TOKYO (AFP) — Japan is planning to label consumer goods to show their carbon footprints in a bid to raise public awareness about global warming, an official said Tuesday.
Under the plan, a select range of products from beverages to detergent will carry markings on the carbon footprint -- or how much gas responsible for global warming has been emitted through production and delivery.
Similar labels have been introduced in other developed countries such as Britain and France.
"We hope that displaying carbon footprints will raise awareness among consumers as well as companies of their emissions and motivate them to emit less C02," said trade ministry official Shintaro Ishihara, who is unrelated to Tokyo's governor by the same name.
The ministry's research shows one example of carbon footprint using potato crisps.
A bag of crisps emits 75 grams (2.63 ounces) of carbon dioxide. Forty-four percent of the C02 comes from growing potatoes and another 30 percent from production of the processed food.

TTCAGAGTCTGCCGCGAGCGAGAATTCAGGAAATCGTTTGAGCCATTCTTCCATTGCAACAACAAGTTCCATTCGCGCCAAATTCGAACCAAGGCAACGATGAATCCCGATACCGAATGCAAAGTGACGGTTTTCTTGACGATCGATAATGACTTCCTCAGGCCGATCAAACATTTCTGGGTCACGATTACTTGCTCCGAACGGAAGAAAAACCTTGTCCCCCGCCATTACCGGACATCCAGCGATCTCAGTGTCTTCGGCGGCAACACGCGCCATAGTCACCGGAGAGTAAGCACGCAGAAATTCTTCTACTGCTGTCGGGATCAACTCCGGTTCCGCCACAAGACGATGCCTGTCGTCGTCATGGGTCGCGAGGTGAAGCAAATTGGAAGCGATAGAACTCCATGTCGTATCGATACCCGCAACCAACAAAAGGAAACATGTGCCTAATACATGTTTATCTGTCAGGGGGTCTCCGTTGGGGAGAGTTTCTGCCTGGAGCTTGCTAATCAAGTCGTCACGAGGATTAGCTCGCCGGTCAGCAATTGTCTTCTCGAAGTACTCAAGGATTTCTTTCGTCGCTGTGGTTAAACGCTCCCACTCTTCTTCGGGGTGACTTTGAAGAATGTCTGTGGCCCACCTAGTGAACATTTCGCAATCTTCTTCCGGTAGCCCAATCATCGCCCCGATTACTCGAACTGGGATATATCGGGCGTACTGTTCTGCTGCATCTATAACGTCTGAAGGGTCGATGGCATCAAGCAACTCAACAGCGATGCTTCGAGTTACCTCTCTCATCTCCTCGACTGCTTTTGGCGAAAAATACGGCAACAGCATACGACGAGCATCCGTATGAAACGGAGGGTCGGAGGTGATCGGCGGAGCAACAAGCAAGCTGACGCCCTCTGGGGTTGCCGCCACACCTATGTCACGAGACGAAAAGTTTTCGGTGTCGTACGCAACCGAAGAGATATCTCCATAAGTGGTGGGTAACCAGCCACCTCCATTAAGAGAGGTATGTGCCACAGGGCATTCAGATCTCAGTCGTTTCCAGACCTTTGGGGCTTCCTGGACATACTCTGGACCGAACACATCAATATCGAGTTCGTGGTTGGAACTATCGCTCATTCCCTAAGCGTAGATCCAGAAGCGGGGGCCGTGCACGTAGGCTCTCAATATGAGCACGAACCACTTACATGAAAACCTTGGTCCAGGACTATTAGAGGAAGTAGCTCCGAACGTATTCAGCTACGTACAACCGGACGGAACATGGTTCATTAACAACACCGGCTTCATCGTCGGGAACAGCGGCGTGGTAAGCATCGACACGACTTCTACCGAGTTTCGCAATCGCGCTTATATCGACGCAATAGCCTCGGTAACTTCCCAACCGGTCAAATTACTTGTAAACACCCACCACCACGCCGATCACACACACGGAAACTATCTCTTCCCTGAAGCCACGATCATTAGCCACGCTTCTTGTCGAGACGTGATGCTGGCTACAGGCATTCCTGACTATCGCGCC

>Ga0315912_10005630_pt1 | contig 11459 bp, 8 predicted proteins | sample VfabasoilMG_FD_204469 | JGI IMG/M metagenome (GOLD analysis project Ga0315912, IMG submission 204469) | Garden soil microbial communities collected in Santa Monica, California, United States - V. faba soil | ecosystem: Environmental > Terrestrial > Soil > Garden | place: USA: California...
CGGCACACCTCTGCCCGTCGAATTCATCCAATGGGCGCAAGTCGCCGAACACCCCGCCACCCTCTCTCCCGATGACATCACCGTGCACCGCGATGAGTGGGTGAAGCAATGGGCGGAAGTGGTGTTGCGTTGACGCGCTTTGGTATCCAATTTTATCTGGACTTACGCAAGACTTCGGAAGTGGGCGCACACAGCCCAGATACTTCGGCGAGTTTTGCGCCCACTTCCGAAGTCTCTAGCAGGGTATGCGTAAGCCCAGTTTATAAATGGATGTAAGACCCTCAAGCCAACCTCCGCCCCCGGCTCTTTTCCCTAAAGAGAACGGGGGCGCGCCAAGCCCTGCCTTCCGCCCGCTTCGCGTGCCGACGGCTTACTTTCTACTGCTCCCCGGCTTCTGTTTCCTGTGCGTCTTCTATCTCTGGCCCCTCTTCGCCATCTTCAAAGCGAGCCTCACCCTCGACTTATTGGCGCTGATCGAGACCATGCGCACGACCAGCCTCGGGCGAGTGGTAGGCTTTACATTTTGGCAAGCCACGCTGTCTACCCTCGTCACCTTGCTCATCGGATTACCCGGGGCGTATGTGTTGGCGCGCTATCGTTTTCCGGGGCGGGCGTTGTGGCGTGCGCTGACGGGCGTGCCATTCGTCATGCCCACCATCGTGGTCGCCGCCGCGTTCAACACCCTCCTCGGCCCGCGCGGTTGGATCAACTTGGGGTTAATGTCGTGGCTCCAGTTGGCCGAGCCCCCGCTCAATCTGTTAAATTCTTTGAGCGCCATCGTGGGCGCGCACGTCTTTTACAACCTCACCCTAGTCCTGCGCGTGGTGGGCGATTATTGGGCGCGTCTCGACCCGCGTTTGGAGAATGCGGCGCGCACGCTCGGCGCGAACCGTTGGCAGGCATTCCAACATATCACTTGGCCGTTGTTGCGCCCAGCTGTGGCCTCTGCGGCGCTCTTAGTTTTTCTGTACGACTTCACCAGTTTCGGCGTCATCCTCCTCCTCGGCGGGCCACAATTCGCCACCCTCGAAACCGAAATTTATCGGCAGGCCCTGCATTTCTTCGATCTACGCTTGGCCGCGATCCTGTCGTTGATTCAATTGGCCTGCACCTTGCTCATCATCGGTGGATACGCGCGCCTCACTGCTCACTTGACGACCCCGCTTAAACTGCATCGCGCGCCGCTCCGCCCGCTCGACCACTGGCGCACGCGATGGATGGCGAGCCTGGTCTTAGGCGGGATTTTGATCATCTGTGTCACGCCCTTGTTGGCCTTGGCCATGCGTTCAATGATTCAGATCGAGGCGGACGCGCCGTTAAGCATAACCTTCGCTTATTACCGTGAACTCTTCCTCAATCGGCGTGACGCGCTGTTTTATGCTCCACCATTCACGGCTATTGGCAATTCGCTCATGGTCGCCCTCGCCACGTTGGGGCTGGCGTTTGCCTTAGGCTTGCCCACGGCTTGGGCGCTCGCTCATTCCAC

Another 15 percent comes from the packaging, nine percent from delivery and two percent from disposal of the bag.
The ministry plans to launch the project during the next fiscal year, which starts in April 2009. The exact number of products that will carry the labels is yet to be decided.
More than 20 companies joined a trade ministry panel in June to look at carbon footprints.
The companies -- including leading retailers Aeon and Seven & I Holdings along with Sapporo Breweries -- will show carbon footprint labels at an exhibition of environmental friendly products in December, Ishihara said.
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